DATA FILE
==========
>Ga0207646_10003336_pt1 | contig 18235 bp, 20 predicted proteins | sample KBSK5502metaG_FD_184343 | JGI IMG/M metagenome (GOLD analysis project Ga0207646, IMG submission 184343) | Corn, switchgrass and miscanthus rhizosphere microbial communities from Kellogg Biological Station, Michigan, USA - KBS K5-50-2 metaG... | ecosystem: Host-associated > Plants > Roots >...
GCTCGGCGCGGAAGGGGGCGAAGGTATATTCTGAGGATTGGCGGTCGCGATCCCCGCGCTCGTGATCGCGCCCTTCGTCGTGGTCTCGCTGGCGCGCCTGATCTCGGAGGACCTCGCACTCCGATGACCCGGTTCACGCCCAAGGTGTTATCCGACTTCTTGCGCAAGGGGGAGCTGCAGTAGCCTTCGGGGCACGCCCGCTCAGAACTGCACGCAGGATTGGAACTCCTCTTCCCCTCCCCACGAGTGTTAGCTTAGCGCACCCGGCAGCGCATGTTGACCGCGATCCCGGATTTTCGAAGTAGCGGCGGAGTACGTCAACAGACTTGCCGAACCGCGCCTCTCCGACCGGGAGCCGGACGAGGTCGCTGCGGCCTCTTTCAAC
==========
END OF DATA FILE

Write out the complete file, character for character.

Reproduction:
>Ga0207646_10003336_pt1 | contig 18235 bp, 20 predicted proteins | sample KBSK5502metaG_FD_184343 | JGI IMG/M metagenome (GOLD analysis project Ga0207646, IMG submission 184343) | Corn, switchgrass and miscanthus rhizosphere microbial communities from Kellogg Biological Station, Michigan, USA - KBS K5-50-2 metaG... | ecosystem: Host-associated > Plants > Roots >...
GCTCGGCGCGGAAGGGGGCGAAGGTATATTCTGAGGATTGGCGGTCGCGATCCCCGCGCTCGTGATCGCGCCCTTCGTCGTGGTCTCGCTGGCGCGCCTGATCTCGGAGGACCTCGCACTCCGATGACCCGGTTCACGCCCAAGGTGTTATCCGACTTCTTGCGCAAGGGGGAGCTGCAGTAGCCTTCGGGGCACGCCCGCTCAGAACTGCACGCAGGATTGGAACTCCTCTTCCCCTCCCCACGAGTGTTAGCTTAGCGCACCCGGCAGCGCATGTTGACCGCGATCCCGGATTTTCGAAGTAGCGGCGGAGTACGTCAACAGACTTGCCGAACCGCGCCTCTCCGACCGGGAGCCGGACGAGGTCGCTGCGGCCTCTTTCAAC